Hint: Akbar built numerous landmarks in Delhi and Agra. Some were worked for security, similar to Agra Fort, and some were worked because of his adoration for engineering like Fatehpur Sikri, Buland Darwaza, Humayun's Tomb, Jodhabai Palace, and Akbar's Tomb. Akbar built his burial place during his lifetime.
Humayun's burial chamber (Hindustani: Maqbara-I Humayun) is the burial chamber of the Mughal Emperor Humayun in Delhi, India. The burial chamber was dispatched by Humayun's first spouse and boss partner, Empress Bega Begum (otherwise called Haji Begum), in 1558, and planned by Mirak Mirza Ghiyas and his child, Sayyid Muhammad, Persian engineers picked by her. It was the main nursery burial chamber on the Indian subcontinent, and is situated in Nizamuddin East, Delhi, India, near the Dina-panah Citadel, otherwise called Purana Qila (Old Fort), that Humayun found in 1533.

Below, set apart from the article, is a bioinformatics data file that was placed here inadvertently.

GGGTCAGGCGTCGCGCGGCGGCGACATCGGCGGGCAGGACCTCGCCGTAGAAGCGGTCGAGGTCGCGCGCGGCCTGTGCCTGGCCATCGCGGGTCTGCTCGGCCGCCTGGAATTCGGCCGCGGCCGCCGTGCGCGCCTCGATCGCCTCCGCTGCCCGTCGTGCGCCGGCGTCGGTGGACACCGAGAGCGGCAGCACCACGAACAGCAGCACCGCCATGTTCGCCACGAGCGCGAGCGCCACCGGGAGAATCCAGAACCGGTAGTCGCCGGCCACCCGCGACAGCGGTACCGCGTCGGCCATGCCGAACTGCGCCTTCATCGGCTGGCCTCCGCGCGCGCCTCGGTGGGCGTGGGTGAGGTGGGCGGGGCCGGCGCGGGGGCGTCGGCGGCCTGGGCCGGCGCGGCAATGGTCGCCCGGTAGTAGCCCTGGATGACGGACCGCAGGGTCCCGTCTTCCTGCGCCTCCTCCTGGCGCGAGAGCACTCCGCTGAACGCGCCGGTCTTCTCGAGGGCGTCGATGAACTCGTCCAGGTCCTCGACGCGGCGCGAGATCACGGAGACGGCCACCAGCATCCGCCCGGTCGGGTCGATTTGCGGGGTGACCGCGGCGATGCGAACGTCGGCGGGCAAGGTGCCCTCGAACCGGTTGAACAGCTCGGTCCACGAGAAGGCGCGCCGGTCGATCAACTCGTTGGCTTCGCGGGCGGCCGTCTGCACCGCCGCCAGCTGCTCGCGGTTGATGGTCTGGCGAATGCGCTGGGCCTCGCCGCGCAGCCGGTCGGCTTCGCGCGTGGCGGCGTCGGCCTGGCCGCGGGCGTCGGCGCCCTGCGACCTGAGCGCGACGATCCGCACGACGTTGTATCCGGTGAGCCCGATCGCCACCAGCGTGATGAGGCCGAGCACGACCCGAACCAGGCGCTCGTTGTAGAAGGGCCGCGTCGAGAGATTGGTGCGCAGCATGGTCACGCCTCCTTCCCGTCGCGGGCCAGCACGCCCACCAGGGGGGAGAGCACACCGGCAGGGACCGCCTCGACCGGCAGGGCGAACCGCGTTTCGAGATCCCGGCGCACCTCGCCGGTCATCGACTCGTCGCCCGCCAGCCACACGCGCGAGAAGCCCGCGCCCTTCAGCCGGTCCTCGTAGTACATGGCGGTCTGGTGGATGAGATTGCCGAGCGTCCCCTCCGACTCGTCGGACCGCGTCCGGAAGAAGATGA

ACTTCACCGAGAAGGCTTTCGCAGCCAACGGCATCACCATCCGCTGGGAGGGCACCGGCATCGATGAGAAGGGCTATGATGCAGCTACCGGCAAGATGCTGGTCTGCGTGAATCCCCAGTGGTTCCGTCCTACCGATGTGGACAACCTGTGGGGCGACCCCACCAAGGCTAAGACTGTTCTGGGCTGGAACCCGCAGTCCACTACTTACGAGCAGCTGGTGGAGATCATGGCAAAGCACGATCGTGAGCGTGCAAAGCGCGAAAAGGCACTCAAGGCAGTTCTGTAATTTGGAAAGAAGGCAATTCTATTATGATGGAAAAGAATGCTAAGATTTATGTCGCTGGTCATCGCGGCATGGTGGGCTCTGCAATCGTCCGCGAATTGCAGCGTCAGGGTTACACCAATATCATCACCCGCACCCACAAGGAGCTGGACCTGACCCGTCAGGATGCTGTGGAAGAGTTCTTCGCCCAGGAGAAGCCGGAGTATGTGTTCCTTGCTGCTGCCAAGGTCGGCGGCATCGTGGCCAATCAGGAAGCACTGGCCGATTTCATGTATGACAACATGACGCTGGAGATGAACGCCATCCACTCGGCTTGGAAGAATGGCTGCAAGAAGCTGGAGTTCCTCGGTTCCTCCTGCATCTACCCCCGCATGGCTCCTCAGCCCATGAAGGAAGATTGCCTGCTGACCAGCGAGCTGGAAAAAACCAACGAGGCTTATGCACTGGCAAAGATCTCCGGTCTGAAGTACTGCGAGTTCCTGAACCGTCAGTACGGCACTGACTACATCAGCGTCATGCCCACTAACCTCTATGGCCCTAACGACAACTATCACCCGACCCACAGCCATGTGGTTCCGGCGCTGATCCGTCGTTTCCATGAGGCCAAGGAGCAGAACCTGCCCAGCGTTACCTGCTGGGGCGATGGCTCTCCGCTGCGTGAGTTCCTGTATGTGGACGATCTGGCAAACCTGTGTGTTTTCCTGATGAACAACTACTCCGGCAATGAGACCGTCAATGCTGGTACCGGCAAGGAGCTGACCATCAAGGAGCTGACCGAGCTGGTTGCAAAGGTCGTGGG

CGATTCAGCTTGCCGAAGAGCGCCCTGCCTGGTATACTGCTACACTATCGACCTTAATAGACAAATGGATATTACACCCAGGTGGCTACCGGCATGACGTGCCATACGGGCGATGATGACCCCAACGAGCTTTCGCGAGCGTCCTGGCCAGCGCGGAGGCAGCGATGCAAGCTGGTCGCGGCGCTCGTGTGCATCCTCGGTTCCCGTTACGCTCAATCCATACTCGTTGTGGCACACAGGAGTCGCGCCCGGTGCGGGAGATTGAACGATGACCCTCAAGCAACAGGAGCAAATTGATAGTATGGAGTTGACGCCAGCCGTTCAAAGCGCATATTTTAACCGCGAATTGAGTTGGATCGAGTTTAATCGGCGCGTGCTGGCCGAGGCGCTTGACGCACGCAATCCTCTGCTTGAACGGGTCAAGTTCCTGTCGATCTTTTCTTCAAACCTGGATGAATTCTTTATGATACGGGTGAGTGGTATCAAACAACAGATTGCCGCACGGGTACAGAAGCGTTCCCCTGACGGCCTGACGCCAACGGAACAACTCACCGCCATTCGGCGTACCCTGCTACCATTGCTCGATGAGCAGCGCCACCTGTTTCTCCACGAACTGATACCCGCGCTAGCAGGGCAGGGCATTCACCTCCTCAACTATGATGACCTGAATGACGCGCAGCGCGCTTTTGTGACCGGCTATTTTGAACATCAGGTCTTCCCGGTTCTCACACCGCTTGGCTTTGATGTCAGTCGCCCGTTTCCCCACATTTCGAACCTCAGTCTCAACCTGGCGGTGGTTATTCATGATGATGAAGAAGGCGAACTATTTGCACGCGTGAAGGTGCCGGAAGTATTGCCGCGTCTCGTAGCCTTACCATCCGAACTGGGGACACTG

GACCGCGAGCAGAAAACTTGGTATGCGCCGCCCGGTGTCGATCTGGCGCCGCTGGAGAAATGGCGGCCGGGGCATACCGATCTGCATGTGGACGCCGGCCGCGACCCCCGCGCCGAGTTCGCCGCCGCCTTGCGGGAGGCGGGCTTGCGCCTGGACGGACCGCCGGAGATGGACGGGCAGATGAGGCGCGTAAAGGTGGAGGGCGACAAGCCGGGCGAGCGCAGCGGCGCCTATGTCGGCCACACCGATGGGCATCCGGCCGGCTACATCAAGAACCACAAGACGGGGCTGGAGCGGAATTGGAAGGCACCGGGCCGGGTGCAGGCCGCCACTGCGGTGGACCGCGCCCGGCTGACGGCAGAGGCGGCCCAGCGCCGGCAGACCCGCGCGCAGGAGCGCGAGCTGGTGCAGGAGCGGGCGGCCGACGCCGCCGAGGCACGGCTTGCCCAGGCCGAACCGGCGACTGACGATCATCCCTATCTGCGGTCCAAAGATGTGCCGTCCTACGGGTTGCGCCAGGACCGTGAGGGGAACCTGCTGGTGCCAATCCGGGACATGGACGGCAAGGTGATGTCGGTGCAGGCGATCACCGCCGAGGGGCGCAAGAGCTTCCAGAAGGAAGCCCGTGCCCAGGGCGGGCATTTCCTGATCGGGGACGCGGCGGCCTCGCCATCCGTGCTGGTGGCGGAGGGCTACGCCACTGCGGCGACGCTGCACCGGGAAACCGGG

Agra Fort is a recorded fortress in the city of Agra in India. It was the primary home of the heads of the Mughal Dynasty until 1638, when the capital was moved from Agra to Delhi. Before being caught by the British, the last Indian rulers to have involved it were the Marathas.
Quite possibly the loveliest construction of the palatial Fatehpur Sikri complex is Khwabgah or the Dream Palace. Fabricated utilizing red sandstone, the noteworthy building was built for the incomparable Mughal King Akbar and was connected to the Daftar Khana (office) of the regal complex.
Akbar's burial chamber is the burial place of the Mughal head Akbar. This burial place is a significant Mughal engineering magnum opus. It was underlying 1605–1613 by his child Jahangir and is arranged in 119 sections of land in Sikandra, a sub of Agra, Uttar Pradesh, India.
Hence, the correct answer is option (D).
Note: Akbar arranged the burial chamber and chose an appropriate site for it. After his demise, Akbar's child Jahangir finished the development in 1605–1613. It cost 1,500,000 rupees to fabricate and required 3 or 4 years to finish.